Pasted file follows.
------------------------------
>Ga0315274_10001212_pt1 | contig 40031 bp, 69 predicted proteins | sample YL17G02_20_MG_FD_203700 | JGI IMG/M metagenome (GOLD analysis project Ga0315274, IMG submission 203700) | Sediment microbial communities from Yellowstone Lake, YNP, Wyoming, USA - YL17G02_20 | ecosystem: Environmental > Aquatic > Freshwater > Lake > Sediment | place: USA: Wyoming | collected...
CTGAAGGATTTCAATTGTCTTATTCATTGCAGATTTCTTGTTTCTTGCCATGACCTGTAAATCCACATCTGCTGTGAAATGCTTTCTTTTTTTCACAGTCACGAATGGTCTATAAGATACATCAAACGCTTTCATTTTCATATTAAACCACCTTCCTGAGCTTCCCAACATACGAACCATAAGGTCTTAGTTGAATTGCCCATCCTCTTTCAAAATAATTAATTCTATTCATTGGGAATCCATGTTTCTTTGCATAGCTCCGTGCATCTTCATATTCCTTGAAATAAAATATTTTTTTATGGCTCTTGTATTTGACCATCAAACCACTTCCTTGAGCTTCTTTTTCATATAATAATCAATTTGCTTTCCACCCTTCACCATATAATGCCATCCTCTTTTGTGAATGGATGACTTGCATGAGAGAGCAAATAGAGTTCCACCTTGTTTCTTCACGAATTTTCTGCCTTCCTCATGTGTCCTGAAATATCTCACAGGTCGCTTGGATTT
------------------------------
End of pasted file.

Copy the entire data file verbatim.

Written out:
>Ga0315274_10001212_pt1 | contig 40031 bp, 69 predicted proteins | sample YL17G02_20_MG_FD_203700 | JGI IMG/M metagenome (GOLD analysis project Ga0315274, IMG submission 203700) | Sediment microbial communities from Yellowstone Lake, YNP, Wyoming, USA - YL17G02_20 | ecosystem: Environmental > Aquatic > Freshwater > Lake > Sediment | place: USA: Wyoming | collected...
CTGAAGGATTTCAATTGTCTTATTCATTGCAGATTTCTTGTTTCTTGCCATGACCTGTAAATCCACATCTGCTGTGAAATGCTTTCTTTTTTTCACAGTCACGAATGGTCTATAAGATACATCAAACGCTTTCATTTTCATATTAAACCACCTTCCTGAGCTTCCCAACATACGAACCATAAGGTCTTAGTTGAATTGCCCATCCTCTTTCAAAATAATTAATTCTATTCATTGGGAATCCATGTTTCTTTGCATAGCTCCGTGCATCTTCATATTCCTTGAAATAAAATATTTTTTTATGGCTCTTGTATTTGACCATCAAACCACTTCCTTGAGCTTCTTTTTCATATAATAATCAATTTGCTTTCCACCCTTCACCATATAATGCCATCCTCTTTTGTGAATGGATGACTTGCATGAGAGAGCAAATAGAGTTCCACCTTGTTTCTTCACGAATTTTCTGCCTTCCTCATGTGTCCTGAAATATCTCACAGGTCGCTTGGATTT